“Seeing the real-world relevance of my education beyond the classroom was crucial to both my development as a student and my transition into life as a working engineer,” Mabrey said. “This project gave me a greater appreciation for the theories I learned about in school, and I continue to be inspired every day by my fellow students and researchers at CEM.”
Faced with the difficult task of devising a zero-emission system that doesn’t make the vehicles heavier or reduce their cargo capacities, these young engineers rose to the occasion, taking risks and bouncing back from failures until they arrived at a solution. If future iterations of the vans are successful, this core team of UT students will be hired to design and operate a fabrication facility in New York.
Gen Z students also recognize that bold ideas can strike at any moment. When engineering students Uksang Yoo and Logan Hageman joined biochemistry student Arjun Menta to tackle issues related to food production — specifically, how to avoid a future where fruits and vegetables are no longer available to a majority of the global population — they got their inspiration from the Texas Longhorns.
While attending a UT football game, Yoo watched the stadium’s Skycam glide across the field, dipping to capture close-ups before pulling away for wide shots, and he suddenly envisioned another potential application for this smooth-moving, cable-suspended technology.
What started as an outside-of-the-box idea eventually blossomed into LV Fruitfly, an autonomous robotic arm suspended by cables that uses artificial intelligence and soft robotics to determine when fruit is ripe and then pick the fruit without damaging it. Because the arm is airborne, there is no need to leave walkways between fruit trees, allowing more trees to be planted, an increase in food production and a reduction in water waste.
The project was named a Top 5 Finalist in the international Shell Ideas360 competition, and the team is now developing the next version of LV Fruitfly and evaluating its potential for funding.
“Many students have great ideas, but few try to take those ideas to the next level,” Menta said. “You don’t need to have all the answers early on to develop an idea. With a diverse team — and a little courage — you can accomplish anything.”
The Moral Imperative to Do Good
When you combine Gen Z’s entrepreneurial and often fearless spirit with their empathetic worldview, you get students who are determined to help those in need. Students of Gen Z are driven by more than self-realization and self-fulfillment; they want their professional work to change lives and transform communities. In many ways, UT Austin’s motto — “What starts here changes the world” — is more relevant and accurate than ever before.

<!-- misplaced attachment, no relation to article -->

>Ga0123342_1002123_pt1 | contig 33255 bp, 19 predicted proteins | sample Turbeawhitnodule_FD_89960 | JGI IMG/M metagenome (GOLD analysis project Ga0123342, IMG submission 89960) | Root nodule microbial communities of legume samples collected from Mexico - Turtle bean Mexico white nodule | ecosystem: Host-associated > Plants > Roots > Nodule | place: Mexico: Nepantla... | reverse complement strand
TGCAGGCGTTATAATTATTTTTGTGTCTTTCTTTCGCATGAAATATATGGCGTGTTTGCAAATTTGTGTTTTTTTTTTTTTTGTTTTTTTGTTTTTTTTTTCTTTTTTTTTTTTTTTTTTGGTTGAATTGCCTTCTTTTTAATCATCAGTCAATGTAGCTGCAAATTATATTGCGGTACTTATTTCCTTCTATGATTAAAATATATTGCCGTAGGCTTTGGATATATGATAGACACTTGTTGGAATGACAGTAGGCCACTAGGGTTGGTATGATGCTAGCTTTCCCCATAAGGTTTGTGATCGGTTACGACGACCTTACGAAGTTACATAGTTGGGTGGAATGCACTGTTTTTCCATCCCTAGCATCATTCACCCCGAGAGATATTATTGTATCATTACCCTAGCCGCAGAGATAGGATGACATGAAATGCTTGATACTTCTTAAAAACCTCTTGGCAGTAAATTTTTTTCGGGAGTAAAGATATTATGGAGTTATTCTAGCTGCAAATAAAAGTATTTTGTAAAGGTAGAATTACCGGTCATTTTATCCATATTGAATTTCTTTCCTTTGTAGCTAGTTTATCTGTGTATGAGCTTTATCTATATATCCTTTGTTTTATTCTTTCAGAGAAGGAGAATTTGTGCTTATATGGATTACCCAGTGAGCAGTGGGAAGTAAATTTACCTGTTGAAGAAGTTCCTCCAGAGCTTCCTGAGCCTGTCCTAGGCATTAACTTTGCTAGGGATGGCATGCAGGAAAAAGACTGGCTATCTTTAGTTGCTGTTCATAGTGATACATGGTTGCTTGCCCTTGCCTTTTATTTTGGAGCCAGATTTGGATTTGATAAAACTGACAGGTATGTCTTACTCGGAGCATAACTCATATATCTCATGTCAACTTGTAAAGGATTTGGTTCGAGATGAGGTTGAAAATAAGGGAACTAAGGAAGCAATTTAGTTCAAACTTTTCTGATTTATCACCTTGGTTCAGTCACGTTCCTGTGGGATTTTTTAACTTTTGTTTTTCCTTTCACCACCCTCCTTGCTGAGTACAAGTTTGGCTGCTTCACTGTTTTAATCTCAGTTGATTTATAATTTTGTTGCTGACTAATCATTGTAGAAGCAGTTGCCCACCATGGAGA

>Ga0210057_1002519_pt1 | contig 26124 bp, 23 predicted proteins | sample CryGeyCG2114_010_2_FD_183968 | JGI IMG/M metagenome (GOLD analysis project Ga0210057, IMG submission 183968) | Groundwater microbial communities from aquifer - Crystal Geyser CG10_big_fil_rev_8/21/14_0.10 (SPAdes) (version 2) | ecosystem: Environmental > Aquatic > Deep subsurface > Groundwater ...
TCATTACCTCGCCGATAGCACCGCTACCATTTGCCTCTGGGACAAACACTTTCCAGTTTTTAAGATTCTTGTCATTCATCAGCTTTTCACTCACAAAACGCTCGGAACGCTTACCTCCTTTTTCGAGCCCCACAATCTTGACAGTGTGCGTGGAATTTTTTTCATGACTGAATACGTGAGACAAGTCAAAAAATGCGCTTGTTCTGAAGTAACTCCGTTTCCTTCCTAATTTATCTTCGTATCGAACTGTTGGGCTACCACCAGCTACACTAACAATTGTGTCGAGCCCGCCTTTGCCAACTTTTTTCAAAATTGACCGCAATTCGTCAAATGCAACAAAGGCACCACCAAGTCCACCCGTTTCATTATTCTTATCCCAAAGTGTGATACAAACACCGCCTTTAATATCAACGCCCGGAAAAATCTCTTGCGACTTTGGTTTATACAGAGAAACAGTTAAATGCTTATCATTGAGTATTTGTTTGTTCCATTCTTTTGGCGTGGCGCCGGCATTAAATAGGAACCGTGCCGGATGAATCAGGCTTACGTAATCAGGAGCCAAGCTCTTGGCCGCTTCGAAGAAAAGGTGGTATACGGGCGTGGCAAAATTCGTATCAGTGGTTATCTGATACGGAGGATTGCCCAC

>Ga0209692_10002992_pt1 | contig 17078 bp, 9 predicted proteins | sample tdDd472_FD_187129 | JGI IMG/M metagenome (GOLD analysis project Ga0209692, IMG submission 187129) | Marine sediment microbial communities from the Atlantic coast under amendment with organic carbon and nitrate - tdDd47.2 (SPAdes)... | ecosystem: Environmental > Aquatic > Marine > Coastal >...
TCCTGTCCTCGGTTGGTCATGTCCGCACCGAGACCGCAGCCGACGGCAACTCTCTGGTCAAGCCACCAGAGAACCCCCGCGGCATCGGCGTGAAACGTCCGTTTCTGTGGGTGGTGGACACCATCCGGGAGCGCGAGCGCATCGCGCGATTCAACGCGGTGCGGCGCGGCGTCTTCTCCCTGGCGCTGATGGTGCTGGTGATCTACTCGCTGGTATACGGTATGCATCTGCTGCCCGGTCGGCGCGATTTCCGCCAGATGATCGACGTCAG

In May 2017, Texas State University student Maddie Garbarz suffered an accident that resulted in the loss of her left hand. Faced with the monthslong process of acquiring a prosthetic replacement, Garbarz began to explore temporary options. After learning more about the Cockrell School’s work with rehabilitation robotics, she reached out to associate professor Ashish Deshpande’s ReNeu Robotics Lab for a solution.
Two undergraduate members of the lab, Taylor Johnson and Mark Jennings, jumped at the opportunity. Through e-NABLE, a volunteer network that creates free, open-source downloadable files for 3D-printed devices, they found a file for a prosthetic hand that they could adapt to Garbarz’s measurements.
The design included cables that stretched from the elbow over thermoformed 3D-printed plastic to the fingertips, resulting in a prosthetic that allowed Garbarz to open and close her hand by straightening or bending her arm. Though she only used it for a short time, the temporary solution provided by this team of Texas Engineers had a transformative impact on Garbarz’s daily life.
“The arm helped me perform routine tasks like opening water bottles, holding a curling iron and even stabilizing pots and pans while cooking,” Garbarz said. “Living with one hand is doable, but — thanks to Taylor and Mark — this prosthetic made things so much easier.”
Remarkably, Johnson and Jennings completed this project on their own, with their own money. For them, Garbarz’ request wasn’t just another assignment — it was an opportunity to utilize the theories they have learned in the classroom to help someone in need.
“At first, it was intimidating to think that a real person would be relying on a device that we made,” Johnson said. “But then I realized that this is the reason I chose to major in engineering in the first place—to build things that will help people and maybe even change the world.”